For the half-year to 31 December 2014, the IPKat's regular team is supplemented by contributions from guest bloggers Rebecca Gulbul, Lucas Michels and Marie-Andrée Weiss.

Regular round-ups of the previous week's blogposts are kindly compiled by Alberto Bellan.

Friday, 17 August 2012

Scacchic strategy

To some, enforcing those hard-earned intellectual property rights can seem like a game of chess.  And, like the ancient board game, a co-ordinated strategy is required to address effectively the incessant antagonist.  The financial return on sales of counterfeit goods is reported to be several orders of magnitude greater than for narcotics yet the penalties are much less severe.  The unfortunate consequence is that we are unlikely to witness checkmate any time soon.  The rise of anonymous online commerce and the comparative advantage to manufacturing on the other side of the world mean more counterfeit goods than ever are being imported.  Hence, the concomitant relationship between brand owners and infringers invariably also requires the intervention of customs authorities.

Fortunately, we have the second edition of Olivier Vrins' and Marius Schneider's book, Enforcement of Intellectual Property Rights through Border Measures to provide a guiding light. 

Described by publisher Oxford University Press as:

Providing a practical analysis of anti-counterfeiting and anti-piracy measures at the borders of the European Union, this book deals with all aspects of border measures under Regulation (EC) 1383/2003. It includes a thorough description of the implementation of the regime and also looks at areas of national law, giving a coherent and comprehensive overview of the application of the border measures regime within the European Union.

New material includes a new stakeholder mapping section explaining the respective roles of the many international organisations that are active in the enforcement of intellectual property rights such as WIPO, WCO, WHO, OLAF, EUROPOL, and INTERPOL as well as a new chapter on organized crime in light of its increasing occurrence within counterfeiting networks.

This second edition also considers the UK HMRC's fundamental changes to its detention and seizure procedures in respect of goods infringing trade mark and copyright.


Are you sure Regulation 1383/2003 lets you do that?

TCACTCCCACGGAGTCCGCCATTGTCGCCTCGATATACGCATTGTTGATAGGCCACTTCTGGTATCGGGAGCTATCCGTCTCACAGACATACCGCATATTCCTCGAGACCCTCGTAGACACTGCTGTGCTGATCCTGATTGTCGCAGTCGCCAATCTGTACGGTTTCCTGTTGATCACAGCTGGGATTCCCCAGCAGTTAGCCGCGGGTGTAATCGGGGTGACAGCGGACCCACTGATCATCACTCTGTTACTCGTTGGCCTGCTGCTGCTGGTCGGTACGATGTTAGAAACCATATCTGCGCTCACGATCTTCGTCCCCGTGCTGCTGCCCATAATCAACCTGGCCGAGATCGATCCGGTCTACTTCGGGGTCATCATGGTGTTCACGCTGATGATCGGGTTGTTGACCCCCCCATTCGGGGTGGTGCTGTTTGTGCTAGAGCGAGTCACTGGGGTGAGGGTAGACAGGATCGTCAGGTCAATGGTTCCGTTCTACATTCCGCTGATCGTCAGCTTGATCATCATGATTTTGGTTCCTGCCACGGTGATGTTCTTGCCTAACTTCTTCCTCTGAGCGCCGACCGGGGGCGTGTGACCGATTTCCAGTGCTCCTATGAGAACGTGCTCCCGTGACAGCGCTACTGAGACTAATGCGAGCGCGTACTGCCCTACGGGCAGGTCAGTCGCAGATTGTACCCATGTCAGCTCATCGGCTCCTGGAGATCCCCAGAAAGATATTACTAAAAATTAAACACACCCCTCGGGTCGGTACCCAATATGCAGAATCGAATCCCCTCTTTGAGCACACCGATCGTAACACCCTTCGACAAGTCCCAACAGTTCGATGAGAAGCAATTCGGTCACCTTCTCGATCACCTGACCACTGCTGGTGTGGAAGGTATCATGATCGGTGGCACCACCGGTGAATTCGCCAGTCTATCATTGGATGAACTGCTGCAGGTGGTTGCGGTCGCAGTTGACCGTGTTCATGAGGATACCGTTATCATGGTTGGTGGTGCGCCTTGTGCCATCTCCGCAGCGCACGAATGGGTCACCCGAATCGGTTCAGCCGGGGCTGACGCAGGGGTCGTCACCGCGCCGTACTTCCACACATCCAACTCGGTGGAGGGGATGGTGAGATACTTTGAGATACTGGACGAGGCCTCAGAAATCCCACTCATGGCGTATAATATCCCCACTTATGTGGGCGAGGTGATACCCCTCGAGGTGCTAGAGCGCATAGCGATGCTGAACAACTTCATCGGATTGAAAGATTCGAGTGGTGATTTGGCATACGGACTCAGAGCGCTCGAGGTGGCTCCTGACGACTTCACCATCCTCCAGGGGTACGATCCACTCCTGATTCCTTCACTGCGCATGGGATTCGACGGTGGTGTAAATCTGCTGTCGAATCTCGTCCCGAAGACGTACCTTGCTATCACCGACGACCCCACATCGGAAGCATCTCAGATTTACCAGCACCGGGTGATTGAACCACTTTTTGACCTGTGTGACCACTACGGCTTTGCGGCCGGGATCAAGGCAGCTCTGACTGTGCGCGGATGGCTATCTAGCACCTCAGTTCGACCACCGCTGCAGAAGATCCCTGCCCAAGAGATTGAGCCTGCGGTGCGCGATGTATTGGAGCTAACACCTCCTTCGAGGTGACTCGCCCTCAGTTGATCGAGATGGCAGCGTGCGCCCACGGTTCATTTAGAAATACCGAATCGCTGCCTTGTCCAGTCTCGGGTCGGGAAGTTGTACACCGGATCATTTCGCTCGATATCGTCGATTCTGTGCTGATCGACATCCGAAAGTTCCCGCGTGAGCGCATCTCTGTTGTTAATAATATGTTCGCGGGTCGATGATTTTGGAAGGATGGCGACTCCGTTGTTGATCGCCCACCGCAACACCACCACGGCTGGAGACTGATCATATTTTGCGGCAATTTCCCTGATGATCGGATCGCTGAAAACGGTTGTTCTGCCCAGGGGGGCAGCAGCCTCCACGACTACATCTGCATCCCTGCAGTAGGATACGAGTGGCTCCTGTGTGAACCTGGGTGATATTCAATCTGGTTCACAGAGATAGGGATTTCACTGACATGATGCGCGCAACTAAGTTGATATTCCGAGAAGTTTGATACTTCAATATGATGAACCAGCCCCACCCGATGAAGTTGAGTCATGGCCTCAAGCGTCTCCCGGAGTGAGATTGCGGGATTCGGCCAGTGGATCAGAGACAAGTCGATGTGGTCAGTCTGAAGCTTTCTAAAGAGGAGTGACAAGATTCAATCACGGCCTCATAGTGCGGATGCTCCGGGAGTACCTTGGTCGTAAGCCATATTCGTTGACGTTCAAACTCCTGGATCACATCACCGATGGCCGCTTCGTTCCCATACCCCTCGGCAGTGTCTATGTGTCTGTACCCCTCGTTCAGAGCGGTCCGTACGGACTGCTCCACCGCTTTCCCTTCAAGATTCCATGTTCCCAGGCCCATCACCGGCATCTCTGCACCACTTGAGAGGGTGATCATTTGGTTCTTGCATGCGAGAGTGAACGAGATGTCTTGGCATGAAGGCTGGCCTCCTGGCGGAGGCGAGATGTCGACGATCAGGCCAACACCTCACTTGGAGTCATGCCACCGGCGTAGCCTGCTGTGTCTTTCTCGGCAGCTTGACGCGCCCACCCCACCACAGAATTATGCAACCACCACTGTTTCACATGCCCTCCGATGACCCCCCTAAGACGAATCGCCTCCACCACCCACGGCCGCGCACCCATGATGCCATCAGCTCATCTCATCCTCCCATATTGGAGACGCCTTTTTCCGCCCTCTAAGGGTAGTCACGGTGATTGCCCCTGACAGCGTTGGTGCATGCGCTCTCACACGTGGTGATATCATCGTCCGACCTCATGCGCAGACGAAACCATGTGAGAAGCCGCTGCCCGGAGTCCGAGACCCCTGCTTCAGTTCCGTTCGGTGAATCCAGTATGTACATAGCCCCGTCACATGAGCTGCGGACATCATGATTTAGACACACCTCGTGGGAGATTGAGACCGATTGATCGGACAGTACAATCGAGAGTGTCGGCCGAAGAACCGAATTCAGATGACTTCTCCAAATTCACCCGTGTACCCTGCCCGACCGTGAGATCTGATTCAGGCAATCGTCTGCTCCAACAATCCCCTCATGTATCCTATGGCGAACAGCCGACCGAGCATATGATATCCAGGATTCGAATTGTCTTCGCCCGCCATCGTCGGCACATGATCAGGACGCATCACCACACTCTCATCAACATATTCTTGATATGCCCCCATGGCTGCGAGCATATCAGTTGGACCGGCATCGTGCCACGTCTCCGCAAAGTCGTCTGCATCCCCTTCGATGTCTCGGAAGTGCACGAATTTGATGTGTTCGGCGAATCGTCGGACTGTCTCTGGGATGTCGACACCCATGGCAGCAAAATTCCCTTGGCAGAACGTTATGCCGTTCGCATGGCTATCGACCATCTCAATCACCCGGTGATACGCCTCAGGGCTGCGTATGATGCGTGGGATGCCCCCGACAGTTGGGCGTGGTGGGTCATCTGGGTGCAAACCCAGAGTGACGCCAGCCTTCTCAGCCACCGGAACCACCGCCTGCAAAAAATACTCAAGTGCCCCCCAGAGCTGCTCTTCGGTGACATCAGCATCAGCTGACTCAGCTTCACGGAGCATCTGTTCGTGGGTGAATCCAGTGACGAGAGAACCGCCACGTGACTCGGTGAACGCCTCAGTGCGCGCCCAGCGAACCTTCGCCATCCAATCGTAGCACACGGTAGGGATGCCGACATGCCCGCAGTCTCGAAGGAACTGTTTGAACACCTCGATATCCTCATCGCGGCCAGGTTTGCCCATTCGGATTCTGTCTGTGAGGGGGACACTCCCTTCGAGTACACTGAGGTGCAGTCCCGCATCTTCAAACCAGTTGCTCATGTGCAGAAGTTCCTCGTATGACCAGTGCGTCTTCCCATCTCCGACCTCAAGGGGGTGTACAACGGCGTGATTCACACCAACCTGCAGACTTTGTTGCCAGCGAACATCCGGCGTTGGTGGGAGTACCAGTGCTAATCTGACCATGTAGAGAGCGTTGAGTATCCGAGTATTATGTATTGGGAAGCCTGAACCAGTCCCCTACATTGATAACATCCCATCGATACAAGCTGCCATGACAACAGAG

The book is broadly divided into three parts.  The first conducts a detailed examination of the first principles of intellectual property law, economics and social stability not just in the European Union but in the international context within which the internal market operates, including some analysis of the operations of the organised criminal underworld. 

This sets the scene very well for the second part which explores in detail the legal architecture adopted to try and restrain the trade in illicit goods, in particular the Agreement on Trade Related Aspects of Intellectual Property Rights (TRIPS) and Customs Regulation 1383/2003. 

Where the book is likely to be most useful however, is in the third and most substantial part.  Running to 800 pages, this section covers in detail the customs practices of each of the member states of the EU.  The answers are clear and because the same questions have been asked of each authority, adopt a structured and uniform approach.

Since the first edition of the book in 2006, there have been several key decisions of the Court of Justice of the European Union which affect how infringement and anti-counterfeiting matters are dealt with in everyday practice, for example in relation to goods in transit (see IPKat post here), sanctions against traffickers when a case has been settled under the simplified procedure, Community applications for action, and the ECJ's Advocate-General's opinion on the use of information provided to an intellectual property rights-holder during a border seizure of goods.  The authors have therefore included reference to these along with updates on the practices of the newest member states Bulgaria and Romania.  Rather conspicuously however, there is no section for Croatia which will join the EU on 1 July 2013 and is geographically advantageous for counterfeit goods passing from the Balkans into southern Europe.

Overall therefore, the book provides an accessible and comprehensive guide to enforcement with customs authorities which will appeal to practitioners and in-house counsel as well as academics and students.

Bibliographic data: cxx + 1124 pages. ISBN 9780199692934.  Hardback.  Price £225  Web page here.

1 comment:

gyges said...

"Hence, the concomitant relationship between brand owners and infringers invariably also requires the intervention of customs authorities."

I wonder if the book discusses the situation where infringers and brand owners are one and the same?

IP compliant and IP non-compliant are two parallel markets: do you think that brand owners would pass up the chance to access both markets?

Subscribe to the IPKat's posts by email here

Just pop your email address into the box and click 'Subscribe':